Teaching bursaries are available for students that are training to teach. These are tax-free amounts of money you receive to train in certain subjects. The bursary is given automatically if you meet the criteria. The money is yours to keep! The teaching subjects that attract the support include:-

  • Biology £10,000
  • Chemistry £24,000
  • Computing £24,000
  • Design and technology £15,000
  • Geography £15,000
  • Languages £15,000
  • Maths £24,000
  • Physics £24,000

The scheme recognises students with a 2.2 Bachelors degree as well as a masters or PhD. Individual terms and conditions apply.

Scholarships for specific teaching subjects are available from the following organisations: -

The NHS Learning Support Fund

This scheme is to support masters students intending to train for Nursing, Midwifery and Allied Health Professions. The annual training grant is worth £5,000 a year, with additional amounts of £1,000 if training in priority areas. This includes Mental Health nursing, learning Disabilities, Orthoptics and Orthotics, Podiatry, Prosthetics and Radiography.

An additional £2,000 support is offered for parents of at least one dependent child under 15 years, or under 17 years if registered with special educational needs

There is money back for excess travel and temporary accommodation costs (Travel and Dual Accommodation Expenses) while you're on your practice placement. In addition, there is an Exceptional Support Fund for students experiencing financial hardship.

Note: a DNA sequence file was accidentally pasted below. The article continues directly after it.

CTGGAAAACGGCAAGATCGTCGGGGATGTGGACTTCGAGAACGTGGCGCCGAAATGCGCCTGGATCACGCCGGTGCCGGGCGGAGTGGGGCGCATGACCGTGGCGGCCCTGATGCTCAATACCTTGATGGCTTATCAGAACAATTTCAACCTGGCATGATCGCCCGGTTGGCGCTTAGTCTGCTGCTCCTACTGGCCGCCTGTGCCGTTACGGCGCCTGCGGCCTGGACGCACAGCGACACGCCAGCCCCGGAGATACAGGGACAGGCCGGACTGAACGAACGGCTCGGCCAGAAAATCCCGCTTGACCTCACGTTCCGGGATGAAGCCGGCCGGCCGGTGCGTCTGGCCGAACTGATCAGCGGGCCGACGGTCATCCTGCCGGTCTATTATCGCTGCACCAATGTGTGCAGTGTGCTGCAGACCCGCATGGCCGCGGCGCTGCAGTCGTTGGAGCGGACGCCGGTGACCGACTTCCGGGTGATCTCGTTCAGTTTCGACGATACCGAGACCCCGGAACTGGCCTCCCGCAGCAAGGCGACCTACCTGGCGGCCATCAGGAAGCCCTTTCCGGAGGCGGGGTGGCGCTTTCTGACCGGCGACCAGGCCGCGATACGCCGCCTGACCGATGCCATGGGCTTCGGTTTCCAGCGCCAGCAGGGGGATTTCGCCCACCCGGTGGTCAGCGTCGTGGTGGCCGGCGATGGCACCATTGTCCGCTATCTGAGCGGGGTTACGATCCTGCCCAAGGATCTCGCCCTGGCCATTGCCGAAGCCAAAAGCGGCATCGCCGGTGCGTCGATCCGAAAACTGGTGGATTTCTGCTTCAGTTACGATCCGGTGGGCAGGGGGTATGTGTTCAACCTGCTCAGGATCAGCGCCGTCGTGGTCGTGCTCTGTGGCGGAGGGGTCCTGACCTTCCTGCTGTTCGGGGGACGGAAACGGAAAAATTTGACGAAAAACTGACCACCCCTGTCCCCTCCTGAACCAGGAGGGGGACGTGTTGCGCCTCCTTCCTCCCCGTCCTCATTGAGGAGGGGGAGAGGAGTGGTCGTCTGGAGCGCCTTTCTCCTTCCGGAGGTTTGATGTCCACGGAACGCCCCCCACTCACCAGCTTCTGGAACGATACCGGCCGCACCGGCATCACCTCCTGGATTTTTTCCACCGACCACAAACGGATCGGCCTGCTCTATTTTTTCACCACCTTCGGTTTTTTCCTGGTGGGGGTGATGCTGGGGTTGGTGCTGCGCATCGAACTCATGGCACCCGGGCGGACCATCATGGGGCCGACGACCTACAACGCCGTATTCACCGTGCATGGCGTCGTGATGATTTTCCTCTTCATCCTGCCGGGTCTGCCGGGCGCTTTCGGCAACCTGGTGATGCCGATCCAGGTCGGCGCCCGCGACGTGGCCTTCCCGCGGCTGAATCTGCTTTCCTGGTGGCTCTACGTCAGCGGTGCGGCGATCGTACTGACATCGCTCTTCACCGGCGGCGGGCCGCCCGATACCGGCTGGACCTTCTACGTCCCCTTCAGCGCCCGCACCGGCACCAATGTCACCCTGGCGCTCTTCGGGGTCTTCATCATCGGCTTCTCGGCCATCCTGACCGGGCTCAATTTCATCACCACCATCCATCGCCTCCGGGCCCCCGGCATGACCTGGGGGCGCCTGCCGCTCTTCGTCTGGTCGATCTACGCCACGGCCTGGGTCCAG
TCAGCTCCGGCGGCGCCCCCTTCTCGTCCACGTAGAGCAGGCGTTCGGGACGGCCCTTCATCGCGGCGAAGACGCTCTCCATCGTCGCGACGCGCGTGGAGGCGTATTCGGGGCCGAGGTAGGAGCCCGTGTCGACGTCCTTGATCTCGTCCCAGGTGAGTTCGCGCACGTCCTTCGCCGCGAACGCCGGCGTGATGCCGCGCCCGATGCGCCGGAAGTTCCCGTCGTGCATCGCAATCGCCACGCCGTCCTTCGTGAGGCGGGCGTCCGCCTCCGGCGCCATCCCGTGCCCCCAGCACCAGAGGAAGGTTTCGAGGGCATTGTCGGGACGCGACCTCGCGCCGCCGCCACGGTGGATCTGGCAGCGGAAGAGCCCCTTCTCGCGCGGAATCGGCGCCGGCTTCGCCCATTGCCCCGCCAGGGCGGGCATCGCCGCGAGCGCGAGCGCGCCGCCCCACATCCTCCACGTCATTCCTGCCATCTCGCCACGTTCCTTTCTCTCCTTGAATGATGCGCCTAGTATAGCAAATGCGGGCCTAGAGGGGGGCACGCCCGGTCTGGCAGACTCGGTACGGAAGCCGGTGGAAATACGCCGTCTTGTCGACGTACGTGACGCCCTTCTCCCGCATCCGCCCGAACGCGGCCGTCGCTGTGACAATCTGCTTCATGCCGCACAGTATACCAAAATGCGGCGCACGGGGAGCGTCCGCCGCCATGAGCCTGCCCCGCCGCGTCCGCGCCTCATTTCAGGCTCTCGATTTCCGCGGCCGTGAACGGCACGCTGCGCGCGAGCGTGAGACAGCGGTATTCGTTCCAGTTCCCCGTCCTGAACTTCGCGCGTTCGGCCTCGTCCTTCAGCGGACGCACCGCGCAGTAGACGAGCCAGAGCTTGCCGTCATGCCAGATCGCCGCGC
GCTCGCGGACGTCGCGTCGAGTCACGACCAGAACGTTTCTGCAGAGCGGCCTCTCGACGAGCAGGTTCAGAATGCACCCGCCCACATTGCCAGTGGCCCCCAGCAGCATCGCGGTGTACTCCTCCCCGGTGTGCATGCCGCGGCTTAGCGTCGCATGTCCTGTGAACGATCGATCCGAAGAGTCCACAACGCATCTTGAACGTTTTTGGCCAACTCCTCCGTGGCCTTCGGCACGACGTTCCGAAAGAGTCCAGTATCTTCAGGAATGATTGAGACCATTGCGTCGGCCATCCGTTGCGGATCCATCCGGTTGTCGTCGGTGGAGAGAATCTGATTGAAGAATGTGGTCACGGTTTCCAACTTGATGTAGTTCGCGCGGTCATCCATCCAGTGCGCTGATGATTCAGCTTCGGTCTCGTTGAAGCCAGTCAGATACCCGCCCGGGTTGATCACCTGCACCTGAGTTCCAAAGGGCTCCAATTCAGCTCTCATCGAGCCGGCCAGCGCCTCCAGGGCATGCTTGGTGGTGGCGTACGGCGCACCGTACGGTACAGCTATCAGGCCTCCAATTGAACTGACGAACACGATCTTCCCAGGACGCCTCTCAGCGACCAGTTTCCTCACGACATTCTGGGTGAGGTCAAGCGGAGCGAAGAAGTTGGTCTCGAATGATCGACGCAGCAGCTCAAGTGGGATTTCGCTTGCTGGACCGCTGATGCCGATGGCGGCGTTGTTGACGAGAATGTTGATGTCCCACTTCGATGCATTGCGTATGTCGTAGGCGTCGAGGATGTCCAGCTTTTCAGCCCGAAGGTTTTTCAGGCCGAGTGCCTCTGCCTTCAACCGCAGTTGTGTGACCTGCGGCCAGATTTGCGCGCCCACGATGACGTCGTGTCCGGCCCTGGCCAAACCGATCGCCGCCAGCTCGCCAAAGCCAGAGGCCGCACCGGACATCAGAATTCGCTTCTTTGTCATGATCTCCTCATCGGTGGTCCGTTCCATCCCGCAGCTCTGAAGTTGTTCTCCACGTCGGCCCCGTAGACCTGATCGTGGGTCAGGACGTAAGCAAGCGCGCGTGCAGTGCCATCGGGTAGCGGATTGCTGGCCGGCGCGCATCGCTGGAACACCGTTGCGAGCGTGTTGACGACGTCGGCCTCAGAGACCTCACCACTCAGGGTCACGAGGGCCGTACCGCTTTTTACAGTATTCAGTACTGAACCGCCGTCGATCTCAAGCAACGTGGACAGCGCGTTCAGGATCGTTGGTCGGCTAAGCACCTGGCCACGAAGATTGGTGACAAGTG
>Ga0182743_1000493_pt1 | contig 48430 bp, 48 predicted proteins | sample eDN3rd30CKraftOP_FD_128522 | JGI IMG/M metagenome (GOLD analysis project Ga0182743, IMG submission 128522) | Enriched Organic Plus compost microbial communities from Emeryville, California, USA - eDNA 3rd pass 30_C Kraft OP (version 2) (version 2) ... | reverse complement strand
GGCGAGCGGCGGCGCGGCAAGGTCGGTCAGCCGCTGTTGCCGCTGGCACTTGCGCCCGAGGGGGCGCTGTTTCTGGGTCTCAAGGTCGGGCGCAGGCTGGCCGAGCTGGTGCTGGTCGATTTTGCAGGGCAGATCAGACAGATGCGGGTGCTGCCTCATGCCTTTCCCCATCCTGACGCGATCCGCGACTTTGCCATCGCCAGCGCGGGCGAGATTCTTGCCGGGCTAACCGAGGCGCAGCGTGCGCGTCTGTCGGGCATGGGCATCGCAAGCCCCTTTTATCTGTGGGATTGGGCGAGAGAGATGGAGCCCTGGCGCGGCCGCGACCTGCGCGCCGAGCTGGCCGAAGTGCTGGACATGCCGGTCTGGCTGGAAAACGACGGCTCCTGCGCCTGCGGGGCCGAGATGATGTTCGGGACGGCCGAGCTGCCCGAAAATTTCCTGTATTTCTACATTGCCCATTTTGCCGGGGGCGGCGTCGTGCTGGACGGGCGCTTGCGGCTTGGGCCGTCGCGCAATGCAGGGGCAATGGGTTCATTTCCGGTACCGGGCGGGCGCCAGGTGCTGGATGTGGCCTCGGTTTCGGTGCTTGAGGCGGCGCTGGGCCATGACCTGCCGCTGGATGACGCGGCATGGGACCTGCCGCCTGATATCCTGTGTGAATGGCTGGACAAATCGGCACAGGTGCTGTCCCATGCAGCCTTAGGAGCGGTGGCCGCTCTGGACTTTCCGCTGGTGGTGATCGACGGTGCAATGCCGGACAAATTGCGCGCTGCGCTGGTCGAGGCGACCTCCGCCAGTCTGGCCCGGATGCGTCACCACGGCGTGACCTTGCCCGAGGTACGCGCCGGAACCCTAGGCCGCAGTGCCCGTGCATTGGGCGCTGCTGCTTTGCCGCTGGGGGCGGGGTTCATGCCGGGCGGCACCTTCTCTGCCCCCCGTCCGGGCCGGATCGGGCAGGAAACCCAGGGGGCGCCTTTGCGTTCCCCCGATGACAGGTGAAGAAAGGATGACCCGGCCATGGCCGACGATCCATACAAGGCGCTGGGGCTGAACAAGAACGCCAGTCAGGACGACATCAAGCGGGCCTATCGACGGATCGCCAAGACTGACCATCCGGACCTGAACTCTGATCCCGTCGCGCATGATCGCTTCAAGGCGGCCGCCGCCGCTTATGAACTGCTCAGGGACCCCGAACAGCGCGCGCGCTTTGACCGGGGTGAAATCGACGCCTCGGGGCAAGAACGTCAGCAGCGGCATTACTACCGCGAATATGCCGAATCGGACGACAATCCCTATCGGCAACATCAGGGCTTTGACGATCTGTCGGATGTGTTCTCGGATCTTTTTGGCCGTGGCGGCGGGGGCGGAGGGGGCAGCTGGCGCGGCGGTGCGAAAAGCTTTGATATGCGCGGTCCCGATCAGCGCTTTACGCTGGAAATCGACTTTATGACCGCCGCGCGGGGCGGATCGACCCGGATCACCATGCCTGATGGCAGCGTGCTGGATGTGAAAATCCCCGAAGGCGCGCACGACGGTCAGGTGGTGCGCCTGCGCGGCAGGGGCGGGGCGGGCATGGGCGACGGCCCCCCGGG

Tips for completing an application for bursaries and scholarships

What’s the difference between bursaries and scholarships is a matter of planning.

  • Think about your situation

If you have been able to fund your studies with little external financial support, then you are unlikely to be considered for an income-based bursary. A merit scholarship may be open to you, but again if you are unlikely to meet the grades required because of previous struggles with exams and assessment then again you probably won’t get onto the shortlist.

  • Work out your priorities

Invest your time and effort on making the most of your university masters experience, and if you have a lucky windfall, or a fund becomes available where you might be a perfect fit then so much the better – you have not lost anything.

  • Set realistic goals

Don’t choose your course or university just because of the bursaries and scholarships. Remember the decision about study has to be the right one. Having access to additional financial help is great but needs to be balanced against the reality of studying, and your future employment prospects if that is a motivation. what’s the difference between bursaries and scholarships.

  • Prepare your application carefully

If the university requires that you submit your reasons for a scholarship application then make sure you complete it correctly, with all the necessary documentation. If they ask for reasons why you are a good candidate, then take time to prepare your answers and get a colleague or friend to check it thoroughly.